by William Arthur Ward
To laugh is to risk appearing a fool,
To weep is to risk appearing sentimental.
To reach out to another is to risk involvement,
To expose feelings is to risk exposing your true self.
To place your ideas and dreams before a crowd is to risk their loss.
To love is to risk not being loved in return,
To live is to risk dying,
To hope is to risk despair,
To try is to risk failure.
But risks must be taken because the greatest hazard in life is to risk nothing.
The person who risks nothing, does nothing, has nothing, is nothing.
He may avoid suffering and sorrow,
But he cannot learn, feel, change, grow or live.
Chained by his servitude he is a slave who has forfeited all freedom.
Only a person who risks is free.
The pessimist complains about the wind;
The optimist expects it to change;
And the realist adjusts the sails.
Mr. Ward beautifully penned the fortuity in being human. A dance of longings mixed with gambles taken to feel, to love, to belong, to in essence be free. The freedom to self-actualize. Maslow considered self-actualization as the top tier in the human needs rungs. Unfortunately, our emotional scars often make us afraid to take a risks.
Childhood often is the breeding ground for emotional scars that loom over into adulthood. Adulthood is filled with opportunities for an array of predicaments. How shall we self-actualize with these quandaries?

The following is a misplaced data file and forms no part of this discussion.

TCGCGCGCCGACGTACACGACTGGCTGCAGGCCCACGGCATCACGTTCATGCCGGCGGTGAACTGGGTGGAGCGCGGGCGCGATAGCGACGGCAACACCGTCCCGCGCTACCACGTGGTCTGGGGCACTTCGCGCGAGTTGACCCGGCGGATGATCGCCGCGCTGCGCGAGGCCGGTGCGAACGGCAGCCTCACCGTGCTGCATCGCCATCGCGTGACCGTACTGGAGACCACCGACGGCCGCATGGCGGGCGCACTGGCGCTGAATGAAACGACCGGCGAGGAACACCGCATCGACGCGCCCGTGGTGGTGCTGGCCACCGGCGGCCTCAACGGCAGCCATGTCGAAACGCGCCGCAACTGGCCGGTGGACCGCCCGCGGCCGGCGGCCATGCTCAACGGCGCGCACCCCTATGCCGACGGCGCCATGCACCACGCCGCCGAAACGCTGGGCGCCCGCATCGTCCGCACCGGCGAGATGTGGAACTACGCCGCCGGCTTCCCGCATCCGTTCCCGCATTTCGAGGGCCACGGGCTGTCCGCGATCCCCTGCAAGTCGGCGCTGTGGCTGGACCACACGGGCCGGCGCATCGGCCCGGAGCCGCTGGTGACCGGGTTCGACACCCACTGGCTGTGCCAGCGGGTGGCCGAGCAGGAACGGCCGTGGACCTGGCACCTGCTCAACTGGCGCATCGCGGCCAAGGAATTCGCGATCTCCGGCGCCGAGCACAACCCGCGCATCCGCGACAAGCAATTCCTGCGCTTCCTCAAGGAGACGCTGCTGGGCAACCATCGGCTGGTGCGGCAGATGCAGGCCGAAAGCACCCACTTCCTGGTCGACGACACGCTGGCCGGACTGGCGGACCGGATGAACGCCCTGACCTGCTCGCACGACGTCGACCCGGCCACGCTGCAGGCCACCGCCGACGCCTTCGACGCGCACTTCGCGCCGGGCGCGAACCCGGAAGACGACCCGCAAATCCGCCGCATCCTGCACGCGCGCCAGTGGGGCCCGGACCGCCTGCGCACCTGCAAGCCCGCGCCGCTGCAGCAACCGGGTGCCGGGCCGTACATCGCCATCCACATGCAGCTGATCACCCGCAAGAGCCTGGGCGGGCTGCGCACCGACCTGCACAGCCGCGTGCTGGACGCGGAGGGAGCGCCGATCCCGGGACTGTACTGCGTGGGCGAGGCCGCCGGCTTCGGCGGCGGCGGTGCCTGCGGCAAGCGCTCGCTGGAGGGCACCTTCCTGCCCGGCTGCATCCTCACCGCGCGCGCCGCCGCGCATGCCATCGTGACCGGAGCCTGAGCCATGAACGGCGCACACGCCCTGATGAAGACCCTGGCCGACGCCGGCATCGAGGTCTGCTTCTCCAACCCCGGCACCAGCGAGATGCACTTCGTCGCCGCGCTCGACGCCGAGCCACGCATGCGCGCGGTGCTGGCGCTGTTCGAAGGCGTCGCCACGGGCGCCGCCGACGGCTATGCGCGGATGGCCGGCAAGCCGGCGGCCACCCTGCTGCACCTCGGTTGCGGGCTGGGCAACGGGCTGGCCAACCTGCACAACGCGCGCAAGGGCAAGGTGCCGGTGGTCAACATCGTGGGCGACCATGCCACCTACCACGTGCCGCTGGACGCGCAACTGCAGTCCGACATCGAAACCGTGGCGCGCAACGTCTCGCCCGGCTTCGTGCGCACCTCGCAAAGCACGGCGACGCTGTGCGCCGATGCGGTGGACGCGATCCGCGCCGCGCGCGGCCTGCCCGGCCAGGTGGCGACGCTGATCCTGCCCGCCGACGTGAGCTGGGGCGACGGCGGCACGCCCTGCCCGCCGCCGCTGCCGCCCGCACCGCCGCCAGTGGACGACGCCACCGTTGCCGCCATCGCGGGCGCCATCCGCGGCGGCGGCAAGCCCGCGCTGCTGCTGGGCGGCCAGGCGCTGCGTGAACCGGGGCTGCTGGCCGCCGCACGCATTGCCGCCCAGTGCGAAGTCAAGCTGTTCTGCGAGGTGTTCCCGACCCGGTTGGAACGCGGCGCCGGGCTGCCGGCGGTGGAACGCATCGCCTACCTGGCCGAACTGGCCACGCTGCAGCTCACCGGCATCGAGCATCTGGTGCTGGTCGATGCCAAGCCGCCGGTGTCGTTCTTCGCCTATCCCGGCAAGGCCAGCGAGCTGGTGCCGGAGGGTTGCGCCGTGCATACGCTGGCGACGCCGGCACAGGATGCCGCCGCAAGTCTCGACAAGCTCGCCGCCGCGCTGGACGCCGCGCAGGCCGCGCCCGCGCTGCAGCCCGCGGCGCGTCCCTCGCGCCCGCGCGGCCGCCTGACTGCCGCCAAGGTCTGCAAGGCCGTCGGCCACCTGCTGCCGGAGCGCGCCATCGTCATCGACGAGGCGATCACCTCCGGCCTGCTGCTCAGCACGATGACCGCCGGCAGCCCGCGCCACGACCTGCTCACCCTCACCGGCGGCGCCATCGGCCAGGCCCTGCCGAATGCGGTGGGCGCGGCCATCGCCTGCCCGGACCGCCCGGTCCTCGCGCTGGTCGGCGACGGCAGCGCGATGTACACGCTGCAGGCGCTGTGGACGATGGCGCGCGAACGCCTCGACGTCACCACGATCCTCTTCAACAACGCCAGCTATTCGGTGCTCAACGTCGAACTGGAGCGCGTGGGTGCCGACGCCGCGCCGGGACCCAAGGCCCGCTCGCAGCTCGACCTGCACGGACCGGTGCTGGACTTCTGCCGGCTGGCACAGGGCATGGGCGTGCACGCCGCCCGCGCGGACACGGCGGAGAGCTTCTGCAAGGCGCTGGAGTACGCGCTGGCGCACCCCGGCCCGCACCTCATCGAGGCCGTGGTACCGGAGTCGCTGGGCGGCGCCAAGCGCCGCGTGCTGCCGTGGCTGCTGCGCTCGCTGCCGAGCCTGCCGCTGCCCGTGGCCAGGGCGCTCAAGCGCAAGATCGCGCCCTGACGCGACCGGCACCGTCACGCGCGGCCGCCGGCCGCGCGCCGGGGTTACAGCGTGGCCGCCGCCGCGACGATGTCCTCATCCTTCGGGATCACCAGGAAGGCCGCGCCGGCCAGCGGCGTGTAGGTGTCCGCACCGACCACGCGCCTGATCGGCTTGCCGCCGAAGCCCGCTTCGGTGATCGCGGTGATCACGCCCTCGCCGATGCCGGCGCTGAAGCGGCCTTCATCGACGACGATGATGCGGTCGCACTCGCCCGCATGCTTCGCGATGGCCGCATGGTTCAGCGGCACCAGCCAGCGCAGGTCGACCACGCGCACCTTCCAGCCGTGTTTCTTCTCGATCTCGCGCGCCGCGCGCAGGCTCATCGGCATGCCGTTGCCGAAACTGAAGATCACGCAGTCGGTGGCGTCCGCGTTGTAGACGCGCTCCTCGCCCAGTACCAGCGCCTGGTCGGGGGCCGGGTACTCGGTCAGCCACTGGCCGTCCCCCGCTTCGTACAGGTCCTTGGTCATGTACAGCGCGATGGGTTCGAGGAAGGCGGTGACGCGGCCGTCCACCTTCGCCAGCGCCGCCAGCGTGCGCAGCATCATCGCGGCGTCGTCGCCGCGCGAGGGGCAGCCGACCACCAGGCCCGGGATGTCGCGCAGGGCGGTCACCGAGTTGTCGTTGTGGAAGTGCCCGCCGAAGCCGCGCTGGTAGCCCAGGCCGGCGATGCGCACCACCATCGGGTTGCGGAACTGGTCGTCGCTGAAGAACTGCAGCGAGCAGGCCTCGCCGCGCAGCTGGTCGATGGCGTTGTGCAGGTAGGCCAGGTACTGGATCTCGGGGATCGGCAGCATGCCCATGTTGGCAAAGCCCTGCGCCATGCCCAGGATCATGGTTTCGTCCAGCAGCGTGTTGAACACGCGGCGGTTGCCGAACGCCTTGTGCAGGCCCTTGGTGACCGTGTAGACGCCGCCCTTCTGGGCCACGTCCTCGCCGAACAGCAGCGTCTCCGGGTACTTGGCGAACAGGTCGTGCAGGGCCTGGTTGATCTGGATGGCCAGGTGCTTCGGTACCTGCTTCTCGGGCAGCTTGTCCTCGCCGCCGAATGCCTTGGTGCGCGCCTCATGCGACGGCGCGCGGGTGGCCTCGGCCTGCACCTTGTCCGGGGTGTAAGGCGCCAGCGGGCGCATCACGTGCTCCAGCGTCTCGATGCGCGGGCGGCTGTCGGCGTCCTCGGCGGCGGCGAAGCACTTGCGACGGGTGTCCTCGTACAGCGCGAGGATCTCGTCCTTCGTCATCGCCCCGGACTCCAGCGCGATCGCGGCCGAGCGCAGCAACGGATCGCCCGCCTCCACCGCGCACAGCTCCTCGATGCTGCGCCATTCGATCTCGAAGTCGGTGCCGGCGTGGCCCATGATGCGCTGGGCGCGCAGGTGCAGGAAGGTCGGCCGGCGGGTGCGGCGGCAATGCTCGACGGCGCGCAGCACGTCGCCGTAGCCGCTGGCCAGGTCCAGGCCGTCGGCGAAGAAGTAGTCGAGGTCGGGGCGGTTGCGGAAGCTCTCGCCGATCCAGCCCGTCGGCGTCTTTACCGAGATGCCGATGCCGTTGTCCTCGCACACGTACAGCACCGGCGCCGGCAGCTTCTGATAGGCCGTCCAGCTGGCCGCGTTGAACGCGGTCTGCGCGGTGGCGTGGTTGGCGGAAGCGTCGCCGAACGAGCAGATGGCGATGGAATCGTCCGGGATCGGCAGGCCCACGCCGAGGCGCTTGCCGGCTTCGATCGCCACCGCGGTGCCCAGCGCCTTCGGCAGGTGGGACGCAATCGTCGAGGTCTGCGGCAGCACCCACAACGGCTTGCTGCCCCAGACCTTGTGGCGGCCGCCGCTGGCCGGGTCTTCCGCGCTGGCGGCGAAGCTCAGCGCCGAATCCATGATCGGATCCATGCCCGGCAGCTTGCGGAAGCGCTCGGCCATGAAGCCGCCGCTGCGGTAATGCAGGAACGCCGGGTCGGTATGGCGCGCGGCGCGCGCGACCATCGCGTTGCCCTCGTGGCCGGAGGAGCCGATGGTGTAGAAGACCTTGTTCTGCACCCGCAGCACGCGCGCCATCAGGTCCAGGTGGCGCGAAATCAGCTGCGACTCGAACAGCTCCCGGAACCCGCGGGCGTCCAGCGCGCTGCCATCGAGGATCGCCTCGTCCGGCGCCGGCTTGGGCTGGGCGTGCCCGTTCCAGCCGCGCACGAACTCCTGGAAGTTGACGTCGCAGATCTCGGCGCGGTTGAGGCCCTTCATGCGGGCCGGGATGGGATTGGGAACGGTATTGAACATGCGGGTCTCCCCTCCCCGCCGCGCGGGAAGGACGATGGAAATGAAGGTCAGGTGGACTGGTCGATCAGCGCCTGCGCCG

Accepting yourself; which is no small task. Forgive yourself understanding that mistakes are simply growth opportunities. Grant yourself time to mourn over the unrealized dreams. Quite the your inner critic. Offer yourself and to others compassion.
Living mindfully aware. Awareness ushers a sense of realism. Realism in being in the moment, fully present and in tune to the here and now. Realism that becomes an art in not being judgmental but opening up the door to curiosity.
Live true to your values. Make a list of what is important in you life along with negotiable and nonnegotiable.
Laugh. Endorphins hormones are secreted when we laugh signalling our brain to tell our bodies, relax. Endorphins are associated with exercise; perhaps, we can take the liberty to say laughter is a type of exercise.
To Risk or To Risk Not. The challenge is on to take a chance toward being Our Best Selves Yet.
Note: The risk identified in this writing is not one of recklessness, for to live as such is a contradictions to freedom.